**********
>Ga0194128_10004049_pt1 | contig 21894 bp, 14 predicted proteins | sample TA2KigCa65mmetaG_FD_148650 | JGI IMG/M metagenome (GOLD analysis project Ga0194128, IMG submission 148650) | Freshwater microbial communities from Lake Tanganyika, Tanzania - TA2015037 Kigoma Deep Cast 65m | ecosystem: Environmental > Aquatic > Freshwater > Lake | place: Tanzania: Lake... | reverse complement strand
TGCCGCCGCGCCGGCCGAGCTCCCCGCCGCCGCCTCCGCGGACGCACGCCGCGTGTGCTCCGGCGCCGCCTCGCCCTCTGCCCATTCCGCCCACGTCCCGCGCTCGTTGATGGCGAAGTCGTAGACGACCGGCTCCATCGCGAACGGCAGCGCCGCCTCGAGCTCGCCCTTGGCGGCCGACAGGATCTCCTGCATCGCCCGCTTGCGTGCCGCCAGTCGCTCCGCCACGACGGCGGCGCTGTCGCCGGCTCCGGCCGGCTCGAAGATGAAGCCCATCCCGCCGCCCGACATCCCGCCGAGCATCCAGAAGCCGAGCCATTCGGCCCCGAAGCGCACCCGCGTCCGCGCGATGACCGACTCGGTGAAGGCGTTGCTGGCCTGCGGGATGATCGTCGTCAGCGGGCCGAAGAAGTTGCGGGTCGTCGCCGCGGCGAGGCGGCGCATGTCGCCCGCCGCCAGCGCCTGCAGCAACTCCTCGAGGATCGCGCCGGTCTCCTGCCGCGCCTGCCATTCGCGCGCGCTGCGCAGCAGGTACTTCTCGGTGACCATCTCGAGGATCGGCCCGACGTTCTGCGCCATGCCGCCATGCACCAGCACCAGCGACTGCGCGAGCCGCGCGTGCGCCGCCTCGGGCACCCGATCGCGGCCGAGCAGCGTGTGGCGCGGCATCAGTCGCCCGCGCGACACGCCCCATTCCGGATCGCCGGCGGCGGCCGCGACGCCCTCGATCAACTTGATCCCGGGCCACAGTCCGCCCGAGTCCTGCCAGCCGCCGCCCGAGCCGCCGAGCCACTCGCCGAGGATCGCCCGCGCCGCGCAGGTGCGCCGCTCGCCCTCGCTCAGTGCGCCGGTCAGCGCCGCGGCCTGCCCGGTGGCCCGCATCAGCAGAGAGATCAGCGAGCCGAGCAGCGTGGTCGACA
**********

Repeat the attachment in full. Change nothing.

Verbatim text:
>Ga0194128_10004049_pt1 | contig 21894 bp, 14 predicted proteins | sample TA2KigCa65mmetaG_FD_148650 | JGI IMG/M metagenome (GOLD analysis project Ga0194128, IMG submission 148650) | Freshwater microbial communities from Lake Tanganyika, Tanzania - TA2015037 Kigoma Deep Cast 65m | ecosystem: Environmental > Aquatic > Freshwater > Lake | place: Tanzania: Lake... | reverse complement strand
TGCCGCCGCGCCGGCCGAGCTCCCCGCCGCCGCCTCCGCGGACGCACGCCGCGTGTGCTCCGGCGCCGCCTCGCCCTCTGCCCATTCCGCCCACGTCCCGCGCTCGTTGATGGCGAAGTCGTAGACGACCGGCTCCATCGCGAACGGCAGCGCCGCCTCGAGCTCGCCCTTGGCGGCCGACAGGATCTCCTGCATCGCCCGCTTGCGTGCCGCCAGTCGCTCCGCCACGACGGCGGCGCTGTCGCCGGCTCCGGCCGGCTCGAAGATGAAGCCCATCCCGCCGCCCGACATCCCGCCGAGCATCCAGAAGCCGAGCCATTCGGCCCCGAAGCGCACCCGCGTCCGCGCGATGACCGACTCGGTGAAGGCGTTGCTGGCCTGCGGGATGATCGTCGTCAGCGGGCCGAAGAAGTTGCGGGTCGTCGCCGCGGCGAGGCGGCGCATGTCGCCCGCCGCCAGCGCCTGCAGCAACTCCTCGAGGATCGCGCCGGTCTCCTGCCGCGCCTGCCATTCGCGCGCGCTGCGCAGCAGGTACTTCTCGGTGACCATCTCGAGGATCGGCCCGACGTTCTGCGCCATGCCGCCATGCACCAGCACCAGCGACTGCGCGAGCCGCGCGTGCGCCGCCTCGGGCACCCGATCGCGGCCGAGCAGCGTGTGGCGCGGCATCAGTCGCCCGCGCGACACGCCCCATTCCGGATCGCCGGCGGCGGCCGCGACGCCCTCGATCAACTTGATCCCGGGCCACAGTCCGCCCGAGTCCTGCCAGCCGCCGCCCGAGCCGCCGAGCCACTCGCCGAGGATCGCCCGCGCCGCGCAGGTGCGCCGCTCGCCCTCGCTCAGTGCGCCGGTCAGCGCCGCGGCCTGCCCGGTGGCCCGCATCAGCAGAGAGATCAGCGAGCCGAGCAGCGTGGTCGACA